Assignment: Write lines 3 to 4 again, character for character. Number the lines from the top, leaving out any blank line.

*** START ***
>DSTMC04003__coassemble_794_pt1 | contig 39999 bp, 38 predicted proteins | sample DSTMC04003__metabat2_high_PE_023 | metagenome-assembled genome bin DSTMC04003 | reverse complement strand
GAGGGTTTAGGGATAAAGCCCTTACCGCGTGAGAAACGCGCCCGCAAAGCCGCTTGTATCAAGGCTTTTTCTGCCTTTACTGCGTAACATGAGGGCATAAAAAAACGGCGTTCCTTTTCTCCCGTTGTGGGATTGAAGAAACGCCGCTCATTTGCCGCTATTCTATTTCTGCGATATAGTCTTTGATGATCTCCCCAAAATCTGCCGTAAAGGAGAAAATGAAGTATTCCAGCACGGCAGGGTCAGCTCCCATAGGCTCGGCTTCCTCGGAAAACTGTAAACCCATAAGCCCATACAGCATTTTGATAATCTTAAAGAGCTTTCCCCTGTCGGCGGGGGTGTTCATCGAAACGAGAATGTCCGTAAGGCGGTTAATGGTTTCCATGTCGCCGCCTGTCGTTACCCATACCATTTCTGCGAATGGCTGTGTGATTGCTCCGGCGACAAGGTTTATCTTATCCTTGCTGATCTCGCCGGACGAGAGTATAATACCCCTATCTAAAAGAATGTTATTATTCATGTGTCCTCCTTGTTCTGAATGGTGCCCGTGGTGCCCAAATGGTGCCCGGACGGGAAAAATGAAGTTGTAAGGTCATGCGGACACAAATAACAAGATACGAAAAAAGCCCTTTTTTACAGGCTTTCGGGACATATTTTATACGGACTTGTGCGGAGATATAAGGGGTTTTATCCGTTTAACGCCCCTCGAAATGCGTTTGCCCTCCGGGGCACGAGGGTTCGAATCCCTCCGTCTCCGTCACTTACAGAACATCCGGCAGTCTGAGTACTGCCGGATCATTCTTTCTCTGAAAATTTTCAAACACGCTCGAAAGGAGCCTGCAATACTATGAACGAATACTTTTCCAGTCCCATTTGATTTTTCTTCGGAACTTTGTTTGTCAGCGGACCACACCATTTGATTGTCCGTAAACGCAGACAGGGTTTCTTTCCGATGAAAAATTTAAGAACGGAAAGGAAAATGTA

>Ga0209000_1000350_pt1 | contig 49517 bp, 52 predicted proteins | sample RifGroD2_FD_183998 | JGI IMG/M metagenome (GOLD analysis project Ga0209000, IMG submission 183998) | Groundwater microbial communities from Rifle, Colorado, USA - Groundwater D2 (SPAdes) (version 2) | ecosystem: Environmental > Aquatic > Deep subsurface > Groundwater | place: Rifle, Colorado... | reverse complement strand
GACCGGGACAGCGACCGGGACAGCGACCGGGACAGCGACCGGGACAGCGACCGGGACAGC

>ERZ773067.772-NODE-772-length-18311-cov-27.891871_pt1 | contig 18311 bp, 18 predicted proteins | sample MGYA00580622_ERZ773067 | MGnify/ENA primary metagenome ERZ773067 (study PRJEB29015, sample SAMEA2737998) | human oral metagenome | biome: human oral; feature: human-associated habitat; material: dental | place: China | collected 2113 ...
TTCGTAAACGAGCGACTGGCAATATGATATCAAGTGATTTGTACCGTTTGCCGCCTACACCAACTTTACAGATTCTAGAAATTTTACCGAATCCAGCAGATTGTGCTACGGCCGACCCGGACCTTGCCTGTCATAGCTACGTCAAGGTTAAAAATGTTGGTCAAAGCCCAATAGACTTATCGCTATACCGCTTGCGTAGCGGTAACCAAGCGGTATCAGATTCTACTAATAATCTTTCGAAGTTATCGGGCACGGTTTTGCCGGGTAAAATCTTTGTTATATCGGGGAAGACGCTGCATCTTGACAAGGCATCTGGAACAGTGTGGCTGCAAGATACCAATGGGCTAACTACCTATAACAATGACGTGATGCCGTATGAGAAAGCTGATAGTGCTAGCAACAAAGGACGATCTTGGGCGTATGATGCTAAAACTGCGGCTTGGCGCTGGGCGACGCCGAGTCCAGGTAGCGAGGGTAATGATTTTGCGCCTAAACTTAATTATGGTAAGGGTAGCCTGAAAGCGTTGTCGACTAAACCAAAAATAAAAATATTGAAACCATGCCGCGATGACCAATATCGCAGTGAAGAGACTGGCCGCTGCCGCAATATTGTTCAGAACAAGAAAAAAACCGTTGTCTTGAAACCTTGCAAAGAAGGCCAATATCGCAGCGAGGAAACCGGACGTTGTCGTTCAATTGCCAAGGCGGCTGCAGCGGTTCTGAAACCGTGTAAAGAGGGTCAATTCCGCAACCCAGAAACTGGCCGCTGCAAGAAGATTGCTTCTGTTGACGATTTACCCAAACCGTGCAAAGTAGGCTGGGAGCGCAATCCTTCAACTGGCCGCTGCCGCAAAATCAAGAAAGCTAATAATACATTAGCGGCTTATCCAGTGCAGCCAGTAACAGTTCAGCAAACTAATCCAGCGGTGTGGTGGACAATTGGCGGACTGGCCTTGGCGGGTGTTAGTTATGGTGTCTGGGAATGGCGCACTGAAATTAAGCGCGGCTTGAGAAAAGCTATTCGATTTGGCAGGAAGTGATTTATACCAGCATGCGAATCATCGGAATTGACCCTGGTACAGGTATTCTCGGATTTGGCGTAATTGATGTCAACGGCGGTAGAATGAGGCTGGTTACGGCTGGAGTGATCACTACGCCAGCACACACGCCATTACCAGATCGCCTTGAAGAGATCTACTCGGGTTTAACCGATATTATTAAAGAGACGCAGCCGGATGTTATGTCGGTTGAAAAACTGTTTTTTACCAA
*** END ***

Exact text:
>Ga0209000_1000350_pt1 | contig 49517 bp, 52 predicted proteins | sample RifGroD2_FD_183998 | JGI IMG/M metagenome (GOLD analysis project Ga0209000, IMG submission 183998) | Groundwater microbial communities from Rifle, Colorado, USA - Groundwater D2 (SPAdes) (version 2) | ecosystem: Environmental > Aquatic > Deep subsurface > Groundwater | place: Rifle, Colorado... | reverse complement strand
GACCGGGACAGCGACCGGGACAGCGACCGGGACAGCGACCGGGACAGCGACCGGGACAGC